Of course, Nawaz is no stranger to success. We’ve spoken with her before for a Q and A at an earlier stage of the project and anyone with even a brief understanding of Saskatchewan film and television will remember Little Mosque on the Prairie’s triumphant run from 2007 to 2012. This time around, Nawaz says that the three grants she received seriously helped land some additional funding.
“The series got so much attention in Canada and worldwide from the promotion of the trailer, we were able to attract a new investor, USHub, to help finance the second season. Our goal had been to increase views to the [series] which we achieved and we also increased investment.”
The web series, which was one of the top three most viewed CBC Gem short form originals last year, is described by the national broadcaster as being a show where “Zarqa [the main character] – a divorced, middle-aged Muslim woman – strives to reinvent herself… until her impulsive and vindictive personality gets in the way.” With each episode clocking in at less than 13 minutes, the show is incredibly bingeable and has been green lit for a second season.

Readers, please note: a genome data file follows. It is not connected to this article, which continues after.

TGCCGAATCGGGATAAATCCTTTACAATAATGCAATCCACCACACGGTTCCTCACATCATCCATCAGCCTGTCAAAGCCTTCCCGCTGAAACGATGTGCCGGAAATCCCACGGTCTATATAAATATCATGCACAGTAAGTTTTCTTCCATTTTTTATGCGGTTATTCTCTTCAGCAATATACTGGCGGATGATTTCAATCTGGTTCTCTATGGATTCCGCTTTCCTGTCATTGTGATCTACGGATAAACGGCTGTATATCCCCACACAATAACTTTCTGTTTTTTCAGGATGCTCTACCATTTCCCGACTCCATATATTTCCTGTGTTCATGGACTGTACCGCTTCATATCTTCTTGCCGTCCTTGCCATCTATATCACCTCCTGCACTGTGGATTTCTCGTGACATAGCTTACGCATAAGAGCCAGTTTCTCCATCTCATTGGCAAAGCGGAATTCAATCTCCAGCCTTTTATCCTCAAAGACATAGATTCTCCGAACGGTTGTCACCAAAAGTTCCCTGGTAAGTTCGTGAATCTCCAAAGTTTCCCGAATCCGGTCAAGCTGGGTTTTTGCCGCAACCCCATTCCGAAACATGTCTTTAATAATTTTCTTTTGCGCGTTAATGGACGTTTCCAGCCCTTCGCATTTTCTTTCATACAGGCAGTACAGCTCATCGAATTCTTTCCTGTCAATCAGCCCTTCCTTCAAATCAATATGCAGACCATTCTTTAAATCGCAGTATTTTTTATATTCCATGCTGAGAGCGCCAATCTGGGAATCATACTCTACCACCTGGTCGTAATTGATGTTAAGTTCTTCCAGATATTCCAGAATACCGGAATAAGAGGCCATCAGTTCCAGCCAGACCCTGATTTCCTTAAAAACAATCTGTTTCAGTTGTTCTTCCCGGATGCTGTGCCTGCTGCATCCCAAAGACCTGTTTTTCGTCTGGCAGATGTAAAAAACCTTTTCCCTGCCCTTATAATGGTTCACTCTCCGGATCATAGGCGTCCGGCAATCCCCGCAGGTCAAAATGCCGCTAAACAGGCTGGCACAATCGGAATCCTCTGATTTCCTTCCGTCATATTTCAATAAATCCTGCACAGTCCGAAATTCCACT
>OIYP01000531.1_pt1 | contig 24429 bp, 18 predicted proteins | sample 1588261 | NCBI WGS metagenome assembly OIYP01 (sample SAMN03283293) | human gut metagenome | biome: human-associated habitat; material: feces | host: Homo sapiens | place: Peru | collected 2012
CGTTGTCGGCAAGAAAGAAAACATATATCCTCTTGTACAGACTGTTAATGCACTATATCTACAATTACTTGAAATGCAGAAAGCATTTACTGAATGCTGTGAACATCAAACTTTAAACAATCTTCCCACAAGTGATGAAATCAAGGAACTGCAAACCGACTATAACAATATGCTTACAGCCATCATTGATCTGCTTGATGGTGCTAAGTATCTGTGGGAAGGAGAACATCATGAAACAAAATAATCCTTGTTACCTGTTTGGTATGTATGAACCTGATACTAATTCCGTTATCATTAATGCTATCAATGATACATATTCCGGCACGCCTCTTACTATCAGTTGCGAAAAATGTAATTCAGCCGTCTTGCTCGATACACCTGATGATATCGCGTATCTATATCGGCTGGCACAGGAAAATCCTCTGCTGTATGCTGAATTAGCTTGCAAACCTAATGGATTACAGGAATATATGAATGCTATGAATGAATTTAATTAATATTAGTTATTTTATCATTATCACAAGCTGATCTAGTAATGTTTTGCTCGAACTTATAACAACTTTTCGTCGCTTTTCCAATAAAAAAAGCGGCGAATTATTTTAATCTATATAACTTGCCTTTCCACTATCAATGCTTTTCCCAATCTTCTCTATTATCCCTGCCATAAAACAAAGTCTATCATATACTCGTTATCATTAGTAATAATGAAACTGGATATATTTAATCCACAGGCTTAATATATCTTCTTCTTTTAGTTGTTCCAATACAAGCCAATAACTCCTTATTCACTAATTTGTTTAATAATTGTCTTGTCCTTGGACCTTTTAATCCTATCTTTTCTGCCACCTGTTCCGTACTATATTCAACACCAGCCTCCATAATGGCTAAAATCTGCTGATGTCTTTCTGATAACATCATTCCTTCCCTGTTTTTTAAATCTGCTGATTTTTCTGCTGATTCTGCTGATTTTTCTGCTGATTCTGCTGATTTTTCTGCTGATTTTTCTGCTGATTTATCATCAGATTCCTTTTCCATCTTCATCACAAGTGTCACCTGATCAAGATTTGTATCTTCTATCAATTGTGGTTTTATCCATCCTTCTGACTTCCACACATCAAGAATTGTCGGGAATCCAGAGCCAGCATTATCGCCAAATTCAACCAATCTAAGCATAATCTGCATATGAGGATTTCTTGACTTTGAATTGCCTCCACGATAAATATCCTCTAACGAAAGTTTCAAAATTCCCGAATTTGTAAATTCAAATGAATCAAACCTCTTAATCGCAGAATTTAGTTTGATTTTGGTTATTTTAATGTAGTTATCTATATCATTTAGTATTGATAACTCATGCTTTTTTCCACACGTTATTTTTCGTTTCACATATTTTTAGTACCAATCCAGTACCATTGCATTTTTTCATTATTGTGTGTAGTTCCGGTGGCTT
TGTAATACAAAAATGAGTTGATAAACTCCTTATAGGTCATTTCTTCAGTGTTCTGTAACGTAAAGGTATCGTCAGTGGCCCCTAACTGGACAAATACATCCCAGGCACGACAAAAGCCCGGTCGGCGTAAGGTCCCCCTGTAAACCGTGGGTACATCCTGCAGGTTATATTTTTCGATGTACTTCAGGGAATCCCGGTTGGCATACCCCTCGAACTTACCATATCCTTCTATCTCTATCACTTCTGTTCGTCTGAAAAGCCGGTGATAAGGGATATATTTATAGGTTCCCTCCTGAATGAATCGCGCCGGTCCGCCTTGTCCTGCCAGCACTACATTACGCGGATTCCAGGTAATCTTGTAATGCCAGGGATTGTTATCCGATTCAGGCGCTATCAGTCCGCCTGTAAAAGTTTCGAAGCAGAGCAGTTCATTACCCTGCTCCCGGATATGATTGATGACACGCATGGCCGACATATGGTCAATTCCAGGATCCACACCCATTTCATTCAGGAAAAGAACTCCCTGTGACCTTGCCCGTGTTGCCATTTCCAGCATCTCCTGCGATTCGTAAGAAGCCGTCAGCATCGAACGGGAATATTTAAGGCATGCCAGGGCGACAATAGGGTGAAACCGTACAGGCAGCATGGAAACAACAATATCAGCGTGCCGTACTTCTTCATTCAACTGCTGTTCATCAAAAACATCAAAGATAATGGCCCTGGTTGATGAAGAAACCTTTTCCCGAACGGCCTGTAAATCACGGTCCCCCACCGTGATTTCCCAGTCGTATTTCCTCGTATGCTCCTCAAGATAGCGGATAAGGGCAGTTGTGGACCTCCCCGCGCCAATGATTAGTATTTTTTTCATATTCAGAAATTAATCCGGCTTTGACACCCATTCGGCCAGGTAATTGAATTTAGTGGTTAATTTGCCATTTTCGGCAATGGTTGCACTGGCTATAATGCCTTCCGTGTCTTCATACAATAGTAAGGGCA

The project, however, has not had a short road to fruition. After producing a trailer, Nawaz turned to Crowdfunding to raise part of the project’s initial budget. As the creator of the series posted on that original crowdfunding page, the goal was to create a series “with more bite” and one that challenged how the film and television industry viewed Muslim women.
“Muslim comedians like Ramy Youssef (Ramy), Aziz Ansari (Master of None), and Kumail Nanjiani (The Big Sick) have been criticized for portraying white female romantic leads as the trophy, at the expense of Muslim women who are stuck playing the comic foil. ZARQA is going to change all that!”
It’s not like Nawaz had only ever created Little Mosque on the Prairie before diving into this newer venture. She’s also written two books (Jameela Green Ruins Everything and Laughing all the Way to the Mosque), led four short films (Fred’s Burqa, Random Check, BBQ Muslims, and Death Threat), and been part of an expansive documentary about equal access for Muslim women in Canada (Me & the Mosque). Having sold pilots on both sides of the border, and been a journalist since the early nineties, Nawaz brings an exceptional list of accomplishments along with her to any project. She was happy to share with us how her provincial funding was received by Canada’s national broadcaster.
“CBC Gem was very impressed with the support Creative Saskatchewan gave to ZARQA through its major marketing fund. We have sold both the 1st and 2nd season to USHub which will get us a global audience.”